The Air Force Just Deployed Its First Robotic Dog
The dog’s structure allows for easy navigation even in difficult terrain.
An Air Force Security Forces unit received the first-ever official semi-autonomous robot dog in March.
The 325th Security Forces Squadron got a Quad-Legged Unmanned Ground Vehicle (Q-UGV), as is the official title of the dog robot, to assist in base security.
Made by the tech companies Ghost Robotics and Immersive Wisdom, the robot dog is the first of its kind to become operational. Like its aircraft counterparts, the drone requires a pilot, who controls it via a PlayStation-like handset.
The robot dog can operate from minus 40 degrees to 131 degrees Fahrenheit. Its structure allows for easy navigation even in difficult terrain. It has 14 sensors that offer the pilot 360-degree situational awareness.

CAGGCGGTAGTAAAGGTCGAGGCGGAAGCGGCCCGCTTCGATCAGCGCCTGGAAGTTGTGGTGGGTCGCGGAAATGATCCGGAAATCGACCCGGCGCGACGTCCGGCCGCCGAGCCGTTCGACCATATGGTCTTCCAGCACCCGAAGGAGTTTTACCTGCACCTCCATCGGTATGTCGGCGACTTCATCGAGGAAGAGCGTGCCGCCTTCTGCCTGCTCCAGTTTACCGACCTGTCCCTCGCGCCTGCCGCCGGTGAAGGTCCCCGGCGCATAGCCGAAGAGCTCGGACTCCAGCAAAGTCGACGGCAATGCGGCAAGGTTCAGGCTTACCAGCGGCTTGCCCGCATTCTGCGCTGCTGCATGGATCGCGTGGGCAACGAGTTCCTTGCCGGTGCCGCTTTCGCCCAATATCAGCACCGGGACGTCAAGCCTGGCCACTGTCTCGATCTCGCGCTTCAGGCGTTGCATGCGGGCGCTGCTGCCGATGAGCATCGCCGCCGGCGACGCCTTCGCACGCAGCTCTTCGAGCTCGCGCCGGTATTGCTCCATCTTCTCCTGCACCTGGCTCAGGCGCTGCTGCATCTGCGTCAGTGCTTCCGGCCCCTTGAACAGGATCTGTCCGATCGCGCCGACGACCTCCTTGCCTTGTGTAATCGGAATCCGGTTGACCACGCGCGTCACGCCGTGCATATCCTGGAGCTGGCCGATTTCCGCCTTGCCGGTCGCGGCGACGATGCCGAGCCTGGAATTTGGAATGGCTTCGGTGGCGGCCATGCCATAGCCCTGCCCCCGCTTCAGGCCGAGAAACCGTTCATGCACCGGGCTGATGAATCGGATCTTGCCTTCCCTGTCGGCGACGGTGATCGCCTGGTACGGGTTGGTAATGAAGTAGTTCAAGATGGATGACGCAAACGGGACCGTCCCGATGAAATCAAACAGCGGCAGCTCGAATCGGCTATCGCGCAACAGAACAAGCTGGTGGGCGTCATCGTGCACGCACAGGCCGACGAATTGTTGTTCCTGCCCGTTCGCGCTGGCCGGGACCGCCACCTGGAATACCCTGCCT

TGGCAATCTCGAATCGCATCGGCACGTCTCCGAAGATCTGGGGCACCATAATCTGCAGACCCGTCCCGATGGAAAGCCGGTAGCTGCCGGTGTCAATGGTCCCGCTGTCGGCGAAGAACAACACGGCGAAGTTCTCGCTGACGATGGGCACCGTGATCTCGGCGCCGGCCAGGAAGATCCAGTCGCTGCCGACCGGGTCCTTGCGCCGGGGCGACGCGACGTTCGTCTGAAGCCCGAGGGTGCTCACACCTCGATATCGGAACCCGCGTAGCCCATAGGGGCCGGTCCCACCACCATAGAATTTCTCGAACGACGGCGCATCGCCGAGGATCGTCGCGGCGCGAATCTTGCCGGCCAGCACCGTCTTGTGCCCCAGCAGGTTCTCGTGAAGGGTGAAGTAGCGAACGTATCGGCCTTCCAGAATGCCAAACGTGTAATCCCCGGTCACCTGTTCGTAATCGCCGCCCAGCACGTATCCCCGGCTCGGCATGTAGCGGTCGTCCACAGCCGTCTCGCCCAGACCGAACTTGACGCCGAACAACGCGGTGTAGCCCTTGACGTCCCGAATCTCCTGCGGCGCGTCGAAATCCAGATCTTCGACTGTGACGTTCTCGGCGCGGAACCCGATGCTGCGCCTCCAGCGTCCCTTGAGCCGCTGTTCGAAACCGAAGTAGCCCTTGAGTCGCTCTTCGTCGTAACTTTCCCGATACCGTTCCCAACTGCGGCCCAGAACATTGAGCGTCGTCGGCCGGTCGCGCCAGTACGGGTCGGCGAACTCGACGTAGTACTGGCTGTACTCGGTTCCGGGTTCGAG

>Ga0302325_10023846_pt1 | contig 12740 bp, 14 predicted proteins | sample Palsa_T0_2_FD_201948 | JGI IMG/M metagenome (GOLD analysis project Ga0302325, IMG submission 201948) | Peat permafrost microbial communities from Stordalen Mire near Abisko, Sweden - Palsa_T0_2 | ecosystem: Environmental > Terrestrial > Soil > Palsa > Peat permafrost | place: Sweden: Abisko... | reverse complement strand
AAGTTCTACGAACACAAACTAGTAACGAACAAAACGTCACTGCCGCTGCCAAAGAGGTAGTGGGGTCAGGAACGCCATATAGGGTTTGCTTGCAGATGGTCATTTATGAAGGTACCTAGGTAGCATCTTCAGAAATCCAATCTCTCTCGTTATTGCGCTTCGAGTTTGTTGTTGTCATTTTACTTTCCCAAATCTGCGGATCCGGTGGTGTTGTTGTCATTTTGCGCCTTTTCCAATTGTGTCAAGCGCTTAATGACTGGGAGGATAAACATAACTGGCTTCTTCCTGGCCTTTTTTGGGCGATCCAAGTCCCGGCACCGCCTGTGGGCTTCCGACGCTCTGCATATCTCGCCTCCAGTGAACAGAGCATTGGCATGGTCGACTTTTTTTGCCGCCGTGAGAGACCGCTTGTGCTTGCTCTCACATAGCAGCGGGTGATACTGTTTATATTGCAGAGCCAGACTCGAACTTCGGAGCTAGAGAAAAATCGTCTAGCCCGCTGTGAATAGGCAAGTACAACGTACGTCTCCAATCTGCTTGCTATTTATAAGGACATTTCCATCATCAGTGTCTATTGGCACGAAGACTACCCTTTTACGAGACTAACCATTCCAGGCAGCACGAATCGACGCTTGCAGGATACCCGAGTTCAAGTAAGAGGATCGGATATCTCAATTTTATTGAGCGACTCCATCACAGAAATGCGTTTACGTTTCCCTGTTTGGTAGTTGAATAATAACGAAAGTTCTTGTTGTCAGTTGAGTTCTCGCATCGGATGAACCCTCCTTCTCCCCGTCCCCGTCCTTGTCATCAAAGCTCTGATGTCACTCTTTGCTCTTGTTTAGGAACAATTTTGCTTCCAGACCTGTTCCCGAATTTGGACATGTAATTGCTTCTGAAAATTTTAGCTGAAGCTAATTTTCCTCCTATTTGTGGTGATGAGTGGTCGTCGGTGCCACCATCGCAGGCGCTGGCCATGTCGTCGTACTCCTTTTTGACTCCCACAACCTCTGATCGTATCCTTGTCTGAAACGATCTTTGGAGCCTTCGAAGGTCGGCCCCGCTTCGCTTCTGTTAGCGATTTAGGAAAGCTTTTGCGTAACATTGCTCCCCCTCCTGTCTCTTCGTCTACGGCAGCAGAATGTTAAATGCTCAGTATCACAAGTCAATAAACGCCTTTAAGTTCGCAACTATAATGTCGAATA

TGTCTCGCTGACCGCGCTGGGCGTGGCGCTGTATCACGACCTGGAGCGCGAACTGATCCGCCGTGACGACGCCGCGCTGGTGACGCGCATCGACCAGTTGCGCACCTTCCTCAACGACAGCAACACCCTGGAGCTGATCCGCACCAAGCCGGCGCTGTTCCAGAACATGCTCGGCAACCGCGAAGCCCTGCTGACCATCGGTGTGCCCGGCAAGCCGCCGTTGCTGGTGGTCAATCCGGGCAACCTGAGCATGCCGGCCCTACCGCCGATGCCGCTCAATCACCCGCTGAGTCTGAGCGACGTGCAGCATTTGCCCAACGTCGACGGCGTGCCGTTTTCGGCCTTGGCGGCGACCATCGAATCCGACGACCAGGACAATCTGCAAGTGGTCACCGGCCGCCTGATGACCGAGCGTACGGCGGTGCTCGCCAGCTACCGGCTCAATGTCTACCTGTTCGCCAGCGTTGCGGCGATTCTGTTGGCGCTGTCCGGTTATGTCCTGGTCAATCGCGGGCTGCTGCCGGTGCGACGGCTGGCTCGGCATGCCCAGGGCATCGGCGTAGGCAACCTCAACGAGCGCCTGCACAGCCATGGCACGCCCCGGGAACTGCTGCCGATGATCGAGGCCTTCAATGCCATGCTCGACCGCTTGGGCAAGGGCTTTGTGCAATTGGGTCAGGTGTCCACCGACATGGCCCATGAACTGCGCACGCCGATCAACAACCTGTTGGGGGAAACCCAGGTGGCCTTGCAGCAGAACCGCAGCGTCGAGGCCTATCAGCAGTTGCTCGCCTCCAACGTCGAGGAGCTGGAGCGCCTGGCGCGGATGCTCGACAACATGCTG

“As a mobile sensor platform, the Q-UGVs will significantly increase situational awareness for defenders,” Mark Shackley, the Tyndall Air Force Base Program Management Office security forces program manager, said in a press release. “They can patrol the remote areas of a base while defenders can continue to patrol and monitor other critical areas of an installation.”
Air Force Security Forces squadrons are responsible for the security and protection of Air Force bases both in the US and overseas.
The 325th Security Forces Squadron is based in Tyndall Air Force Base, Florida.
“Tyndall (AFB) is a perfect test base as it was deemed ‘The Installation of the Future,’” Master Sergeant Krystoffer Miller, the 325th Security Forces Squadron’s operations support superintendent, said.
“Across the base, every squadron has been pushing the envelope of how we do things and expanding our optics of what is possible. One huge attraction piece of the robot dogs is that it’s highly mobile and with the amount of construction we will face over the next few years, it helps us maintain and increase our security posture.”
This isn’t the first unmanned vehicle that aims to support ground troops. The Army has been experimenting for years with robots that could carry heavyweights in the roughest terrains in support of infantry and special operations troops.
This article first appeared at Sandboxx.